Most woodpeckers feel at home in trees where they build cavity nests and find food. Their favorite food is insects but they also like fruits and nuts. With a shade tree or two and plants that attract insects and/or produce fruits and nuts you can attract the woodpeckers that are native to your area. They need a secure perch in order to eat so will only be come to plants with hefty stems. Once they find your woodpecker haven they will stay for a long time. Most do not migrate so they will come in winter too, especially if you provide them with suet, nuts (and nut spreads like peanut butter), sunflower seeds, corn, and insect foods such as mealworms.
Here are some plants that woodpeckers are especially valuable for attracting woodpeckers.
Oak (Quercus spp)
Any species or cultivar of these large deciduous trees will suffice. Woodpeckers enjoy the acorns, insects in the bark and potential for nesting sites. Many other birds such as warblers, vireos, tanagers, and grosbeaks enjoy the insects and nesting potential; titmice, nuthatches, and chickadees like the acorns.
Size: Up to 80′ H; columnar forms available
Site: Depending on the species, sun to part sun; dry to moist well drained soil
Hardiness: Zones 4-10 depending on the species
Apple and Crabapple (Malus spp)
These small to medium sized trees are deciduous and produce a beautiful floral display in spring as well as fruit in the fall. Woodpeckers are attracted to the insects that visit the flowers and enjoy the fruits in the fall. Choose crabapple cultivars such as ‘Arnold’, ‘Bob White’, ‘Donald Wyman’, that hang on to their fruits into winter. Warblers, vireos, tanagers, and orioles are also attracted to the insects, while finches, jays, and thrushes enjoy the fruits especially in winter. Bluebirds, red-eyed vireo, American robin and great crested flycatcher may use these trees for nesting sites.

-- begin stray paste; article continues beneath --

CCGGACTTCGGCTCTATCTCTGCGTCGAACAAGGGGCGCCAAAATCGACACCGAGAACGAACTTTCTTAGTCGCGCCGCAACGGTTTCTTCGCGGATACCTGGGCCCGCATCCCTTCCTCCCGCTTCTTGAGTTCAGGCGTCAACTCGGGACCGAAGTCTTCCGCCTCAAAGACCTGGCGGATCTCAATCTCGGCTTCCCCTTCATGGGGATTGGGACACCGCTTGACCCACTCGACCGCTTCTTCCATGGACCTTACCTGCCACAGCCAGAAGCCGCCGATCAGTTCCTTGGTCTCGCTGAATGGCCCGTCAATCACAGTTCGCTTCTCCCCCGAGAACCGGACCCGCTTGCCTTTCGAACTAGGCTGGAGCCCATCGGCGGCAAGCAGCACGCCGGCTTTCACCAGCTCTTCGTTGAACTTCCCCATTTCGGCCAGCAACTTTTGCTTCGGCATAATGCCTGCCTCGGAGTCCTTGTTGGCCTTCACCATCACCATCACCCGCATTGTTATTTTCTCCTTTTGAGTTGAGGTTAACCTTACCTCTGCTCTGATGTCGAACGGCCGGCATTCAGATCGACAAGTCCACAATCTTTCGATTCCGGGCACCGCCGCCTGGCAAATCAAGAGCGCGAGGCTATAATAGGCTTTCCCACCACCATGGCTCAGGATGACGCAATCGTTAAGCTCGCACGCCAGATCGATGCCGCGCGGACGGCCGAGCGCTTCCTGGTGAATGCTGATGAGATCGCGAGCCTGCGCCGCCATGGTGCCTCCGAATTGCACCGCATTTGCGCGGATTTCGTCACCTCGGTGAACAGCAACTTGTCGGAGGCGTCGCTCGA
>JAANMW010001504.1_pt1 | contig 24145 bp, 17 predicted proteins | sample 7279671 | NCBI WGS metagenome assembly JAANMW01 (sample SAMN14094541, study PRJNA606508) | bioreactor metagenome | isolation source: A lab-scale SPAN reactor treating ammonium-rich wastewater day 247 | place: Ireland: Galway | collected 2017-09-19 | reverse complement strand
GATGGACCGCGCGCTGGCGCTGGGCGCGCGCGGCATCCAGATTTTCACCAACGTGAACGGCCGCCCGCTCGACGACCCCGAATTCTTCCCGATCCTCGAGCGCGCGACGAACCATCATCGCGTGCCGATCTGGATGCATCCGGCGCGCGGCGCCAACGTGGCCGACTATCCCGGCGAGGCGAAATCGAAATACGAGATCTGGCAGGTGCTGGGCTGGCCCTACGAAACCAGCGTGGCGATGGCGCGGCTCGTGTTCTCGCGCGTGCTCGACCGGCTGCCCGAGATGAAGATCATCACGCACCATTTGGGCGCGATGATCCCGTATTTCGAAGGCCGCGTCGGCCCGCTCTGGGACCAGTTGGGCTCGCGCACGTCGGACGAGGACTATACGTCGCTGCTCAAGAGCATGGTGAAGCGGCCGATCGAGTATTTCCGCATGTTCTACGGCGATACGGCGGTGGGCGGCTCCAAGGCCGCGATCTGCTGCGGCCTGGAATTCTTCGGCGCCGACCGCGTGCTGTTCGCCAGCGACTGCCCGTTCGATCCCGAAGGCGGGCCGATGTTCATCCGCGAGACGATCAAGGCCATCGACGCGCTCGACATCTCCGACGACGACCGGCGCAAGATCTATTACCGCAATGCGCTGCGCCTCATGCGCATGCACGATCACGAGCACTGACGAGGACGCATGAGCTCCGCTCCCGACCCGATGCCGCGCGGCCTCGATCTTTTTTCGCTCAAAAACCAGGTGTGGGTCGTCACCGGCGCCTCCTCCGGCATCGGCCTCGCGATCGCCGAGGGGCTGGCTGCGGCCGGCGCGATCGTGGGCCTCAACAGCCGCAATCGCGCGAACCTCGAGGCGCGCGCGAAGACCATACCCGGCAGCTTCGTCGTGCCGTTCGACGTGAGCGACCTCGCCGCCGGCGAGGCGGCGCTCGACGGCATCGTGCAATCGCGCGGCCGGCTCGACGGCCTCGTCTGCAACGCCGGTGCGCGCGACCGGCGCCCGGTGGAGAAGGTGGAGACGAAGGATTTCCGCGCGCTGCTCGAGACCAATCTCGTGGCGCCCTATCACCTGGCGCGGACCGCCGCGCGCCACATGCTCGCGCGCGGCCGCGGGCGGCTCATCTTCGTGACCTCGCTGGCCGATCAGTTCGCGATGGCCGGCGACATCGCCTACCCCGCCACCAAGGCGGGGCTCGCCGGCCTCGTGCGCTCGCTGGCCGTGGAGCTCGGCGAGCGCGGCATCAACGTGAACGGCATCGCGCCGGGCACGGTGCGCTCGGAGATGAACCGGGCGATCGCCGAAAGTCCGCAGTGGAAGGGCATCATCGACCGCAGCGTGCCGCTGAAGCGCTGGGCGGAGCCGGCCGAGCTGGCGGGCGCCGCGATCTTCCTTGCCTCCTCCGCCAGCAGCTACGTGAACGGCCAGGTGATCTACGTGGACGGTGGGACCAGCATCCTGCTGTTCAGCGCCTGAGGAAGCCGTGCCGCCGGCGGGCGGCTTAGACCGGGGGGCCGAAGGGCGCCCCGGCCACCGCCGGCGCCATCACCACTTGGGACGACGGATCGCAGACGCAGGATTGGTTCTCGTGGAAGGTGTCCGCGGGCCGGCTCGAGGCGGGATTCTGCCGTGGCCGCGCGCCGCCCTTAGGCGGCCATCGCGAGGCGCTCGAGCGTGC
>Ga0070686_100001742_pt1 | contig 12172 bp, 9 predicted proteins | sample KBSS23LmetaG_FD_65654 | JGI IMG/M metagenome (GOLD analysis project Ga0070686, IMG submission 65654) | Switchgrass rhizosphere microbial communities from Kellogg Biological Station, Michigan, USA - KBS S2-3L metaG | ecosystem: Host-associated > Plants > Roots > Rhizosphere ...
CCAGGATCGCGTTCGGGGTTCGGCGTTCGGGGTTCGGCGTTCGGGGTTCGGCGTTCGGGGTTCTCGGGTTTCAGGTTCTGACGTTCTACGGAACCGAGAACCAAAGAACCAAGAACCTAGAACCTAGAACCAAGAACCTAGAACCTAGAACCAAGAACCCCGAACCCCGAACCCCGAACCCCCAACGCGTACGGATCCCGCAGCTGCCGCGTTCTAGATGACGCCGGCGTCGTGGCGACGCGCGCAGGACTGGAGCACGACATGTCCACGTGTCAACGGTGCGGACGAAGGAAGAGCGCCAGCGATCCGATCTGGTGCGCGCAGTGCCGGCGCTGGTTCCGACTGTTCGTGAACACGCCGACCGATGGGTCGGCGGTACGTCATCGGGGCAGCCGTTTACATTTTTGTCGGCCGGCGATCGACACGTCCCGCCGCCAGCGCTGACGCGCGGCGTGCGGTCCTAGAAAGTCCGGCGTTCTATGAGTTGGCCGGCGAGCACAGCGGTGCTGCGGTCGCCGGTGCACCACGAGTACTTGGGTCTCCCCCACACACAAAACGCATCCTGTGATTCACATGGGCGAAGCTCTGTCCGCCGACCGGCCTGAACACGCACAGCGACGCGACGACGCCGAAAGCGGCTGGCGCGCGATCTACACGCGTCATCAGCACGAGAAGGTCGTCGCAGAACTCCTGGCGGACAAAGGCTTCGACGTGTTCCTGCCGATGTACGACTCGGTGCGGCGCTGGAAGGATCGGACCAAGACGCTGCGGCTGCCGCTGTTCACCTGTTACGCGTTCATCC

Size: 8-50′ H depending on the variety
Site: Full sun; moist, well-drained soil
Hardiness: Zones 4-8
Virginia creeper (Parthenocissus quinquefolia)
This deciduous vine should be given a sturdy support so the woodpeckers can easily get the blue berries. The vine has striking crimson red fall coloring to add to the garden and will grow over trees and walls by adhesive discs at the ends of its tendrils if allowed. Thrushes, grosbeaks, and over thirty other birds enjoy the berries in the fall.
Size: 30-50′ long
Site: Full sun to part shade; medium moist, well-drained soil
Hardiness: Zones 3-9
Staghorn Sumac (Rhus typhina)
A native of eastern North American, this deciduous shrub is single or multi-stemmed. It grows about three feet a year eventually forming a large circular clone. The plants are attractive for both their vivid red fall coloring and fuzzy clusters of small berries that persist into winter. The berries are enjoyed by at least twenty one bird species including woodpeckers and bluebirds.
Size: 10-12′ H
Site: Full sun to part shade; dry to medium, well-drained soil
Hardiness: Zones 3-8
Saw Palmetto (Serenoa repens)
For those in the Southeast this native evergreen multi-trunked shrub provides a great food source for woodpeckers as well as many other birds. It is a small palm with a sprawling trunk and fans of leaves each with about twenty leaflets. Although the plants are very slow growing they are very long lived and form substantial clumps. The berries are attractive to woodpeckers as well as wild turkeys and quail. Warblers, vireos and many other birds eat the insects that are found around the flowers.
Size: 6′ H
Site: Prefers full sun but tolerates shade; drought tolerant one established
Hardiness: Zones 9-10